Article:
Have You Seen These?
Last week Amy challenged us (here) to share some of our memorable travel moments.
Wishing everyone a terrific week ahead!
Note: All images created with Fuji X-T2, edited via Adobe L/R and P/S
“The world is full of beautiful places. Let your heart be one of them.”
Those who follow me know I love my island home and its beautiful flora and fauna. But my husband and I also share a love of travel and adventure, and we are doing our best to see as much of this beautiful world as possible. Since our first major trip to Australia, New Zealand and Tahiti in 2001 we have made an effort to do one major trip each year, and with a few exceptions have succeeded. With her challenge this week, Amy has given us a perfect opportunity to talk about some of our favorite travel adventures.
“Bizarre travel plans are dancing lessons from God.”
We are often asked which has been our favorite journey. Although I’ve loved them all, for me our South Africa and Botswana safaris have always held the number one place. Seeing magnificent creatures in the wild, in their natural environment, is a life-changing experience. For a photographer, I am convinced there is nothing that compares.
“Travel teaches toleration.”
To travel is to experience the incredible beauty of our world. The natural wonders of places like Patagonia in Chile and Argentina….
“I am not the same having seen the moon shine on the other side of the world.”
Mary Anne Radmacher
Or man-made splendors like China’s Great Wall …
“A wise man travels to discover himself.”
James Russell Lowell
or Cambodia’s Angkor Wat,
“I haven’t been everywhere but it’s on my list.”
leave one in jaw-dropping wonder at the world around us.
“Whenever you visit foreign lands or distant places, remember they are all someone’s home.”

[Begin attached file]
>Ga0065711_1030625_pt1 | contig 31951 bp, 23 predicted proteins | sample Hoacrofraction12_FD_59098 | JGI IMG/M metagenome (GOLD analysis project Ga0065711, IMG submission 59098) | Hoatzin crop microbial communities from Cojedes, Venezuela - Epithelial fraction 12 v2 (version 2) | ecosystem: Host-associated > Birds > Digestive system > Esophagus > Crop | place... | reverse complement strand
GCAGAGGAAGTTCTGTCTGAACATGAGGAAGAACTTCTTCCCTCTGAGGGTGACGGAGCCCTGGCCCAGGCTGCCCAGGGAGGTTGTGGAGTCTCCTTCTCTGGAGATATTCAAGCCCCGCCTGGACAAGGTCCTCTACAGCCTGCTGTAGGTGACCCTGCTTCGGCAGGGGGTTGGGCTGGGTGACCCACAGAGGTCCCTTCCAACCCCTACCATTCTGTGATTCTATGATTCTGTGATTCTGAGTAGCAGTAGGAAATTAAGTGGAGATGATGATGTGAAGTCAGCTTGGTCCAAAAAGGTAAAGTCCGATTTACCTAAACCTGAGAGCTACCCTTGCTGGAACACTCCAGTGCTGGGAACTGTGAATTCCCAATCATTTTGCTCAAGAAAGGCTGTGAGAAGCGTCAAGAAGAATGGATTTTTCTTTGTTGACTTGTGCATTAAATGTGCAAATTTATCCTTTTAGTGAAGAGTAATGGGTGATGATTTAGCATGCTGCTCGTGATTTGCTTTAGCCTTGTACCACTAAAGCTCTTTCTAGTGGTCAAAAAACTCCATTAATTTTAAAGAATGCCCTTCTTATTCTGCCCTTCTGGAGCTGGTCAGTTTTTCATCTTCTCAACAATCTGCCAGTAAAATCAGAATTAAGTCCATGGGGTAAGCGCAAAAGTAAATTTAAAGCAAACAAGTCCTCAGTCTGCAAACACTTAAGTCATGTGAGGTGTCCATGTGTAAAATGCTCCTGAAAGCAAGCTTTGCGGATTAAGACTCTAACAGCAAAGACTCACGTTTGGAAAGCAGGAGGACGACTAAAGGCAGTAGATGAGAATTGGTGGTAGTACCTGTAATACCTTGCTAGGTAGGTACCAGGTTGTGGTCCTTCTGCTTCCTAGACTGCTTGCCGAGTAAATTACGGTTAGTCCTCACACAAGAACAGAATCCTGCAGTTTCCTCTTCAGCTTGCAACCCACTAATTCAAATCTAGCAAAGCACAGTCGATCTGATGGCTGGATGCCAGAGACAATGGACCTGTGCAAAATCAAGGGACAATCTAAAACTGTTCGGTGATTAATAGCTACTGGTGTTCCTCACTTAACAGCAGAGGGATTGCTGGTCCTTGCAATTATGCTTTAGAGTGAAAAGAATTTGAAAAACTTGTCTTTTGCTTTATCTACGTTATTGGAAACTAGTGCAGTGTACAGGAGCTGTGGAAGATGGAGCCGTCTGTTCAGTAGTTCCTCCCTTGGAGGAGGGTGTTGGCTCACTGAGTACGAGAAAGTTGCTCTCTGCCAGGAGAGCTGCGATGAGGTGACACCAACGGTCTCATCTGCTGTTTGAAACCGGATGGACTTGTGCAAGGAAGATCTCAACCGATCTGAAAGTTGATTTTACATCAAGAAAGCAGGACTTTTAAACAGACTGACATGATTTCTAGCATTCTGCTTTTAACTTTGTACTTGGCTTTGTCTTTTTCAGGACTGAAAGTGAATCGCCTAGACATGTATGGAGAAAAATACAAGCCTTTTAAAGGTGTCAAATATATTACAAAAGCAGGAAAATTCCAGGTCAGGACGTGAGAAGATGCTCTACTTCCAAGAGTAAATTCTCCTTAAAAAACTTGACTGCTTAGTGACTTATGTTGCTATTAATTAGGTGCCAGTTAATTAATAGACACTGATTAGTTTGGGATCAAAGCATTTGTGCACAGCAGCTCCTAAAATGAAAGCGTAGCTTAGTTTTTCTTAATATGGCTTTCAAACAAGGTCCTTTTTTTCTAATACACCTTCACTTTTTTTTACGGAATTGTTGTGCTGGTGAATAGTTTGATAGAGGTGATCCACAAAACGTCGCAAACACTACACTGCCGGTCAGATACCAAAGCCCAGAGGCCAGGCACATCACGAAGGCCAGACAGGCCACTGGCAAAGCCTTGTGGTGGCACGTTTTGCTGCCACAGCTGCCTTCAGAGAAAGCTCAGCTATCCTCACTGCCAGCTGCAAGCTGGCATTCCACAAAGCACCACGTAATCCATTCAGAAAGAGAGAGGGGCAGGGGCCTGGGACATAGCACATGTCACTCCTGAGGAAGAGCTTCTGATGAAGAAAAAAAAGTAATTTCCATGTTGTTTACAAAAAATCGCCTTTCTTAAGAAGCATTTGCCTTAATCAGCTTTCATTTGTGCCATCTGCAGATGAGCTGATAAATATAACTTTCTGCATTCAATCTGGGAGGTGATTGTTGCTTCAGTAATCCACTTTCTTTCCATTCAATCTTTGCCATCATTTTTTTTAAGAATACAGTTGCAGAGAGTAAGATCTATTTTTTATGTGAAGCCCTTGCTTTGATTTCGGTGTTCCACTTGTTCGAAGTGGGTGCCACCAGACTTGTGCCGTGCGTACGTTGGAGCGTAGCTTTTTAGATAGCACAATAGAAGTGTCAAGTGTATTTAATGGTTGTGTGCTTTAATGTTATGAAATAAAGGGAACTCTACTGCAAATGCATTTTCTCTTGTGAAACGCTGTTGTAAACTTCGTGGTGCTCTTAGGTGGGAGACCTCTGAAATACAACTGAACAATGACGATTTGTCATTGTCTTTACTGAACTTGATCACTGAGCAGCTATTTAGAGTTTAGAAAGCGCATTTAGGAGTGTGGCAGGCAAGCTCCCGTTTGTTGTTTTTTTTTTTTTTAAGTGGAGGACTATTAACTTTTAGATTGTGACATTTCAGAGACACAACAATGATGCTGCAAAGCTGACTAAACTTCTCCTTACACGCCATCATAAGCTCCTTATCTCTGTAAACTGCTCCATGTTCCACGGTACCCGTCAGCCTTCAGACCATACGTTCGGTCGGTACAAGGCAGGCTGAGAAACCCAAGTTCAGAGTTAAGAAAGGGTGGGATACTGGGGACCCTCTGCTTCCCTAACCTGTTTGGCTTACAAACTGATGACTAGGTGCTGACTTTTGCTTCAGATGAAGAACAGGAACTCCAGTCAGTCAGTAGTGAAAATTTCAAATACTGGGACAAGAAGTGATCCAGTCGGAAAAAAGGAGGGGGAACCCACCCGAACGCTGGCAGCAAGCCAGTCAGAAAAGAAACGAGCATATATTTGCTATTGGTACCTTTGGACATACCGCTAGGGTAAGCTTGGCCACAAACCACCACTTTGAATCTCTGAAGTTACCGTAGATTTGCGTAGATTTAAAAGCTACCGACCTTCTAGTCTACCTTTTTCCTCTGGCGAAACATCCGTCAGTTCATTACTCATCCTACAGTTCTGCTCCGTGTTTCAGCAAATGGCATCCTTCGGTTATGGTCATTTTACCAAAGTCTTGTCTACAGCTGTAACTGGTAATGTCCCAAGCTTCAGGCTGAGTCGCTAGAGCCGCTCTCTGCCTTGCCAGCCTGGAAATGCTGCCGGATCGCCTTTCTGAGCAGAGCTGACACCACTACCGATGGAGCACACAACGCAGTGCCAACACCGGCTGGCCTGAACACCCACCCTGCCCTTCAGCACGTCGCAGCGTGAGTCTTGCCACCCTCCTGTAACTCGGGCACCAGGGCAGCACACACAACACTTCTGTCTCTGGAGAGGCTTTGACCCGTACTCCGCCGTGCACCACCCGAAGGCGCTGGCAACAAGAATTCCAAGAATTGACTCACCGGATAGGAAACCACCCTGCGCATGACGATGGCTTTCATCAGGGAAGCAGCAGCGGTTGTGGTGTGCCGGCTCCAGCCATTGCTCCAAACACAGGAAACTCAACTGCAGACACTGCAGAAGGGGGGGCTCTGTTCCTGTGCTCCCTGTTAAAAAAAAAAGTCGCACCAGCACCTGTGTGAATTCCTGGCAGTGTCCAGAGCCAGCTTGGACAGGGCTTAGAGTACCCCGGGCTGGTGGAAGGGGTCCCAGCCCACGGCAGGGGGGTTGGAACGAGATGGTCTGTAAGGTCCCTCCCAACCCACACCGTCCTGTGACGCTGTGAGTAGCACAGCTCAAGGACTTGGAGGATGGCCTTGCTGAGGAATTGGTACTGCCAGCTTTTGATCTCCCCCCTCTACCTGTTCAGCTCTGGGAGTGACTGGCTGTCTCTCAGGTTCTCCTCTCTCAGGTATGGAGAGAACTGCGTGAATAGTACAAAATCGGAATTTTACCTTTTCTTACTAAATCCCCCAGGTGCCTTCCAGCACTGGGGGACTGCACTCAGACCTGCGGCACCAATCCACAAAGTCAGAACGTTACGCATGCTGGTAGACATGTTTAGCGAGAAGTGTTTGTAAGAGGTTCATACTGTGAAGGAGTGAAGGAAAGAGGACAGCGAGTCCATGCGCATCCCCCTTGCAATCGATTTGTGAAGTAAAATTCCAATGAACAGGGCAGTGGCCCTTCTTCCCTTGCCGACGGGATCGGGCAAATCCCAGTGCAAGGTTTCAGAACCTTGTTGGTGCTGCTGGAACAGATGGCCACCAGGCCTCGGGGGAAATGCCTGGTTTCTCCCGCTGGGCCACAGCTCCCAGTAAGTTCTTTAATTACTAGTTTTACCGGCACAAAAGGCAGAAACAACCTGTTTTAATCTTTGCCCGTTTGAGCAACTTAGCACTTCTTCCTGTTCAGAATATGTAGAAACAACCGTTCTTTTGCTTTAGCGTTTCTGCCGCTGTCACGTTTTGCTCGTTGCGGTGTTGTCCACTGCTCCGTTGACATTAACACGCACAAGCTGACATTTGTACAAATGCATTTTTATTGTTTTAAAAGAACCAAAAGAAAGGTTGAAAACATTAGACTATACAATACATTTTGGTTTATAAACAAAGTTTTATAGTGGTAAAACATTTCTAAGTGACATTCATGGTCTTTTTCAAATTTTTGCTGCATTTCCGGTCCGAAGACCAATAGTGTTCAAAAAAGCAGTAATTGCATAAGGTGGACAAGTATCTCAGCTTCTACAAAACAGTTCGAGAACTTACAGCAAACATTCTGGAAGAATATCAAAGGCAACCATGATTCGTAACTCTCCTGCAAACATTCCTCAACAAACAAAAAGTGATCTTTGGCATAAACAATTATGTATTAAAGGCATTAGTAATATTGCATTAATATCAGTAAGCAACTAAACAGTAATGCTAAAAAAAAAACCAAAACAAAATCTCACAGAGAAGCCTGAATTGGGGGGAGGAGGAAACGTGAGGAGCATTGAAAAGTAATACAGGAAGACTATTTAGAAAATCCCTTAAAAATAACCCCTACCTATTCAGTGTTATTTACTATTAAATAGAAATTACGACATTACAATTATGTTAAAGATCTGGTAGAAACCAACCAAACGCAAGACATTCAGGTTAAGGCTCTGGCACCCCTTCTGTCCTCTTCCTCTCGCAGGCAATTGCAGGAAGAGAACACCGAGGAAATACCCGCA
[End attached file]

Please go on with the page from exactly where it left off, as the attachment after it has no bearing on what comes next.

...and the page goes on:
I firmly believe that travel expands the mind and opens the hearts of those who experience other cultures. While our ability to see the world has expanded significantly through online and modern-day media resources, there is nothing quite like viewing it first-hand. Interacting with our world’s other citizens helps us to better understand how very much we have in common.
“Every journey makes its own map across your heart.”
Having visited many of the countries of Africa, North/South American, Australia/Oceania, and Europe, it was time this year to make our first trip to the Middle East. Since several of my recent posts have included images from our journey to Israel and Jordan (as does today’s header), I’ve closed this week’s post with something a bit different. As fascinating as we may find other parts of the world, we should also remember that our own countries have much to offer as well. As an example, the image above is from an adventure several years ago in Alaska. Glacier Bay is but one of the many incredible US National Parks. Bryce Canyon in Utah (below) is another. We count them and several others among our favorite trips. As always, there are more to be seen.
“More than the destination, it is the journey that makes a traveller.”
Long ago I was introduced to the idea that there was an amazing world beyond my own little corner of it. Never in my wildest dreams could I have imagined how much of it I would one day see. Sincere thanks to Amy for her beautiful travel challenge which is posted here. I hope you’ll join me next week for Challenge #28. In the meanwhile I leave you with this thought from Akiane Kramarik:
“If we experienced life through the eyes of a child, everything would be magical and extraordinary. Let our curiosity, adventure and wonder never end.”
May 2019 be a year of adventure and wonder for us all.
“Which of my photographs is my favorite? The one I’m taking tomorrow.”
This week Ann-Christine has challenged us to sort through 2018’s images seeking personal favorites. It’s a daunting exercise akin to being asked which of your children is your favorite – does one not love them all equally? Each represents a moment in time that for some reason spoke to heart of the photographer; perhaps in the hope that they would one day speak to those who view them.
“Taking an image, freezing a moment, reveals how rich reality truly is.”
I am ever-grateful to my father for sharing his love of nature, which has become a favorite subject for my lens. At home on Kiawah we are surrounded by an amazing array of incredible offerings. Rich with beautiful vistas and wonderful wildlife, it is difficult to spend time here without developing an appreciation of Mother Nature’s bounty.